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This Month in Film – December 2018

This Month in Film – December 2018

By Brendan Lee Mortal Engines – December 14 From the pen of one of cinema’s all-time greats, Peter Jackson (Lord…

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Glenbow Museum summer exhibits: Cartoons, fly-fishing, myth-making and guns galore

Thursday 11th, June 2015 / 04:09
By Christine Leonard
Sandra Bromley and Wallis Kendal, Gun Sculpture, 2000. One of three components: photos of victims of violence, variable size.  Photo: Courtesy of Sandra Bromley

Sandra Bromley and Wallis Kendal, Gun Sculpture, 2000. One of three components: photos of victims of violence, variable size.
Photo: Courtesy of Sandra Bromley

CALGARY — There’s an old saying that goes “Speak softly and carry a big stick.” True to that adage, violence has rarely received such careful treatment as it has at the hands of Albertan artists Sandra Bromley and Wallis Kendal. Spurred to examine the objects of humanity’s self-inflicted wounds, the pair spent five years collecting the over 7,000 firearms that comprise their latest work. Simply entitled Gun Sculpture, the resultant metallic structure weighs in at a whopping 20,000 pounds — an ominous physical manifestation that gave curators at Calgary’s Glenbow Museum pause to consider the architectural and psychological demands of installing such a weighty piece.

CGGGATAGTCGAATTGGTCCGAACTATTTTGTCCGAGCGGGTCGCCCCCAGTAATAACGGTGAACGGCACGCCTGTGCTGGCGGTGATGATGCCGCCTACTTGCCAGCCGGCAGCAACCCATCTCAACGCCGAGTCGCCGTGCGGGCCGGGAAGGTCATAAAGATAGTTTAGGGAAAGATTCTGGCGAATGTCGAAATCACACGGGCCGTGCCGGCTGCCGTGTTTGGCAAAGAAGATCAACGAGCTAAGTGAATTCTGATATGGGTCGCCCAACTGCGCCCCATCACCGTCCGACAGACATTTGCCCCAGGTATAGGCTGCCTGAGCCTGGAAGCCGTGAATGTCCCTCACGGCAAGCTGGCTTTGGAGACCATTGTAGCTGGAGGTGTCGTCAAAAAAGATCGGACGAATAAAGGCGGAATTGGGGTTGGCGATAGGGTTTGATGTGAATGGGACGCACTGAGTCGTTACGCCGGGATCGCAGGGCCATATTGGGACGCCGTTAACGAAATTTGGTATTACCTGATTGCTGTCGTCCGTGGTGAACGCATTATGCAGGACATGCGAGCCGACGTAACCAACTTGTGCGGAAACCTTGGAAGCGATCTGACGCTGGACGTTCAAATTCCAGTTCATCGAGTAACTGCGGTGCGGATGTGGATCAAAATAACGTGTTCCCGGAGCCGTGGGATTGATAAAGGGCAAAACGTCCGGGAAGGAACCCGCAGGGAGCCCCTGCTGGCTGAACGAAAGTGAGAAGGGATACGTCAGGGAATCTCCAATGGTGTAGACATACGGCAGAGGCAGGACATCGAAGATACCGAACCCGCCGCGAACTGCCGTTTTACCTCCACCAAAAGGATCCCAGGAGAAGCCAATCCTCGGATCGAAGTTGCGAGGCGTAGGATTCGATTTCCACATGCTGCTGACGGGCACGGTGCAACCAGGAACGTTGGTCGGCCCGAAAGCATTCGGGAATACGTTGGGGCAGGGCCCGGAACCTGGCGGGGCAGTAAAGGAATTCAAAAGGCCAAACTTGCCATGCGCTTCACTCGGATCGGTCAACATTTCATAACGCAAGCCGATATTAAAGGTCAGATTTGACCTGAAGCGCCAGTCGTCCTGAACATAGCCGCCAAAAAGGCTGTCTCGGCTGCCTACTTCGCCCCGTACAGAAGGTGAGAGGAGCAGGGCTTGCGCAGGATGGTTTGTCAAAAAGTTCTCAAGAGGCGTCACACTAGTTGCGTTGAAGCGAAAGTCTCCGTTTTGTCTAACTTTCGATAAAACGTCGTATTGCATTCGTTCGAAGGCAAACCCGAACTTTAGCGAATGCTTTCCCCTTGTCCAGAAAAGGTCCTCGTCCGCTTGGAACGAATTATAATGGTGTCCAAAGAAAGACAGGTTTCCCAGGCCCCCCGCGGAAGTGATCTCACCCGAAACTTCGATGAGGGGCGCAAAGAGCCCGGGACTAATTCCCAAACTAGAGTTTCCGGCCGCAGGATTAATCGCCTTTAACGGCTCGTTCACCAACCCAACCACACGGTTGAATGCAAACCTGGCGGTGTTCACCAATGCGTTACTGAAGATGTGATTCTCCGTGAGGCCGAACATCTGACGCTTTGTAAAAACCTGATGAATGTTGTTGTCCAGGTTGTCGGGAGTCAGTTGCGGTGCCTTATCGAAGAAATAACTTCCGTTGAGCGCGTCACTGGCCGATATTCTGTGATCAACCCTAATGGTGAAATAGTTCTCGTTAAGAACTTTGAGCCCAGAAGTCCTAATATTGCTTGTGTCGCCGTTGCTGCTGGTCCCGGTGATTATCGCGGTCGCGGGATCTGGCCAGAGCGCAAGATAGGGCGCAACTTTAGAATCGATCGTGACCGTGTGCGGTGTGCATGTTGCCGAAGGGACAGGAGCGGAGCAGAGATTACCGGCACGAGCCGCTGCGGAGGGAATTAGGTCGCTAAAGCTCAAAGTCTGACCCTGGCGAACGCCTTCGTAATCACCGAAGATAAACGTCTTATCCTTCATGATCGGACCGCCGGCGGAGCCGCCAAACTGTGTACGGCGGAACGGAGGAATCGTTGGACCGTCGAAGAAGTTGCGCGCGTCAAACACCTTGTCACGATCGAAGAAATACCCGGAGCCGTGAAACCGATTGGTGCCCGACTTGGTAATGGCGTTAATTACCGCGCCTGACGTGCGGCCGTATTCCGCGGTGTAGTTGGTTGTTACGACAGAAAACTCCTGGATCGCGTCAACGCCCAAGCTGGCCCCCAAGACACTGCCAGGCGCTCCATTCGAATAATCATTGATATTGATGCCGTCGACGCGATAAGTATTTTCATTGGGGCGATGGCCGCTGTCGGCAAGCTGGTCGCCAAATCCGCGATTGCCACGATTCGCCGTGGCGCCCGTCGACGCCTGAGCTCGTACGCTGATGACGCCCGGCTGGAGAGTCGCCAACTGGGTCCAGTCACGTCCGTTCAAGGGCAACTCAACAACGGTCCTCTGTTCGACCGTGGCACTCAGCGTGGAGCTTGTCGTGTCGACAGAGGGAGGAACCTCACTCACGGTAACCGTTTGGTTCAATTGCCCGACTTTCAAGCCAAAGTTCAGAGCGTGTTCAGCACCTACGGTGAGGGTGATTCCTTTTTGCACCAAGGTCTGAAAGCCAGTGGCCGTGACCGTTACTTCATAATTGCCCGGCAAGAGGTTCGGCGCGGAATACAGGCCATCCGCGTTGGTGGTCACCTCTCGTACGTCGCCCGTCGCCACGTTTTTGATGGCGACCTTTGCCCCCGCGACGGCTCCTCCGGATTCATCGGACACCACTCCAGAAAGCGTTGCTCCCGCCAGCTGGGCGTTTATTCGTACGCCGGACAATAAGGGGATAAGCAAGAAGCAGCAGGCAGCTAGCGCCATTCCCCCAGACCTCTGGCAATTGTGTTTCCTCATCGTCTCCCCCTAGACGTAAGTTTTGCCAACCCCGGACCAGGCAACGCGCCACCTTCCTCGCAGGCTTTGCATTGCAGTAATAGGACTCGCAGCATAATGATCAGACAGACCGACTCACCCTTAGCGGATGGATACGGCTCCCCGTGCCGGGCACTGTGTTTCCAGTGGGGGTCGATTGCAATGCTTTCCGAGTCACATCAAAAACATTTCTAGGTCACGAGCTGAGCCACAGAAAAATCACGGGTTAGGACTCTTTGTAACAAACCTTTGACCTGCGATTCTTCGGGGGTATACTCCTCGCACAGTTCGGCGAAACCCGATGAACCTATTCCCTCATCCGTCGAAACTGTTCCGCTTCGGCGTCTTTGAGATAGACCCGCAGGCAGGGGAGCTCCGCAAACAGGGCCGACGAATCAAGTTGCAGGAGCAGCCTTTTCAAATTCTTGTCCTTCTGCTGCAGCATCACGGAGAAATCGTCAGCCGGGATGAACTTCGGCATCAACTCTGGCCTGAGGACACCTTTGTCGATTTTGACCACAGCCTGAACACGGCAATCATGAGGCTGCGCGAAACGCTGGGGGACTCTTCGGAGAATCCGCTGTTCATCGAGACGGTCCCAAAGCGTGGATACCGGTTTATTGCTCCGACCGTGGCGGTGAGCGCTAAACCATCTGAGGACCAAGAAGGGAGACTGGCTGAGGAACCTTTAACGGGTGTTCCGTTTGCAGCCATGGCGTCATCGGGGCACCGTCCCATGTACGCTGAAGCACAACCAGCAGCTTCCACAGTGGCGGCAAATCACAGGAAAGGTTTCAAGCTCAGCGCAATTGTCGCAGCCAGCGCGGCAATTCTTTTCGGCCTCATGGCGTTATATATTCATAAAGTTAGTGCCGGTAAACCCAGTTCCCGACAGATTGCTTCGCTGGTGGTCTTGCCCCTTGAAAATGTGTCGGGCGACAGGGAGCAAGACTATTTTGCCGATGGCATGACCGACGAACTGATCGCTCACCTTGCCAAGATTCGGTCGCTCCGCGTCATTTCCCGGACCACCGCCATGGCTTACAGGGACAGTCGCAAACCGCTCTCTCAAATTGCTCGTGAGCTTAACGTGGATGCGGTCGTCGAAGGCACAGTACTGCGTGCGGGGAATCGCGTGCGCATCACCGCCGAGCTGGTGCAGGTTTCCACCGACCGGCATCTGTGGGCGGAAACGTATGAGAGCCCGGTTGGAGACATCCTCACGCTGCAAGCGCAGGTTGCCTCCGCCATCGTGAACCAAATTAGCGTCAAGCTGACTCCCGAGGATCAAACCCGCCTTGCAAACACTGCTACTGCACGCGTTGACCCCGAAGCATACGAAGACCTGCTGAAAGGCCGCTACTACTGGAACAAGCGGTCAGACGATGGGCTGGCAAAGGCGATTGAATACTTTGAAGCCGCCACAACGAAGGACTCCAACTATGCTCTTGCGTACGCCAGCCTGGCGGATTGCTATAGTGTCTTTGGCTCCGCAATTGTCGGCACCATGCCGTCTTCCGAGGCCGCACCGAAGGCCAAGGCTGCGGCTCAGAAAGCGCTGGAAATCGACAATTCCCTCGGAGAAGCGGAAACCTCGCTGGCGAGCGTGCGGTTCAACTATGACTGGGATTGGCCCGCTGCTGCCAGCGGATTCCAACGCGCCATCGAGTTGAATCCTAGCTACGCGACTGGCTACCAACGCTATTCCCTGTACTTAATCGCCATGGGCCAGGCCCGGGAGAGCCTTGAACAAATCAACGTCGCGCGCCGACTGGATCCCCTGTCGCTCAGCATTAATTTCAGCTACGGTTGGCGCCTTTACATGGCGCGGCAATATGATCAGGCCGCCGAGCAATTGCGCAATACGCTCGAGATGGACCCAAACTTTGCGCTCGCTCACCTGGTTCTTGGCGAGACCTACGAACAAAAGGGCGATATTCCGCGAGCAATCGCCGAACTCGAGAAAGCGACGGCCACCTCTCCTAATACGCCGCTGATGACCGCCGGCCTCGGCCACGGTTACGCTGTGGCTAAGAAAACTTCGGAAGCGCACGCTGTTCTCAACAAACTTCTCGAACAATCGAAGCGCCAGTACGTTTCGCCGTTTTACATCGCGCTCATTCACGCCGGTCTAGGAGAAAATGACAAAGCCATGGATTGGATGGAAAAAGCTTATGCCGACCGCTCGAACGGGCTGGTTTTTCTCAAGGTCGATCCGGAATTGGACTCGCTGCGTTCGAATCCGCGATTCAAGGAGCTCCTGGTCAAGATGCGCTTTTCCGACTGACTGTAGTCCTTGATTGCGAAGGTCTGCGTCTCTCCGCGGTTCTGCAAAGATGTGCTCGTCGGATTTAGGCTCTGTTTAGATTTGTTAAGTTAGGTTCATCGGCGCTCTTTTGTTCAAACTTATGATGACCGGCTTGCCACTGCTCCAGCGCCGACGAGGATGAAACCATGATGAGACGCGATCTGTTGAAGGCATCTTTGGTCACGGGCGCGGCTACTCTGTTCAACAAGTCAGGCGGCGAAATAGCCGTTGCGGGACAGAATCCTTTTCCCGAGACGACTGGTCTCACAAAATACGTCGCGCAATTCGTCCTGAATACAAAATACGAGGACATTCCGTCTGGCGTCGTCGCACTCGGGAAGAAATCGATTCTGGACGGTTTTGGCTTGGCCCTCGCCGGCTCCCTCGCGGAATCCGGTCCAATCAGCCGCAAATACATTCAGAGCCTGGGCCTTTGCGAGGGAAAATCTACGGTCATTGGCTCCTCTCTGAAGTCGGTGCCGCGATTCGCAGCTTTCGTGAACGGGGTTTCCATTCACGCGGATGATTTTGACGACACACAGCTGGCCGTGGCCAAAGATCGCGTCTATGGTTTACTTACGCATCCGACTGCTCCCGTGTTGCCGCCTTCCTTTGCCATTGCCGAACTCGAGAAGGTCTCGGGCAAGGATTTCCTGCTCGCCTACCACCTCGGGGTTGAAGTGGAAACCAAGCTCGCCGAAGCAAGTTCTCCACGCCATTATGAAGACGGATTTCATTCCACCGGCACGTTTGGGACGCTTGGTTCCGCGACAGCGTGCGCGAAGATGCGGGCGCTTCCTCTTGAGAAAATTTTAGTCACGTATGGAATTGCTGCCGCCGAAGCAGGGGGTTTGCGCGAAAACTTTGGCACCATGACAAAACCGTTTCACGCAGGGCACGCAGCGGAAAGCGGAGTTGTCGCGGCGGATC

“Most of the guns were acquired through governments, police services and peace keeping groups that the artists met-up with around the world,” says Jenny Conway Fisher, Glenbow Museum’s manager of marketing and communications. “They worked through some crazy legalities in order to import the weapons. After that they met with the RCMP to go about the process of rendering them unusable in a weapon destruction lab. Melting-down and welding each gun and bullet proved to be a very intense experience for them and influenced how they decided to build it. The structure itself exists as a room tomb or walled-prison and arrives in sections that the technicians then have to put together. We actually had to get an engineer to certify that our gallery could sustain the mass of the final piece.”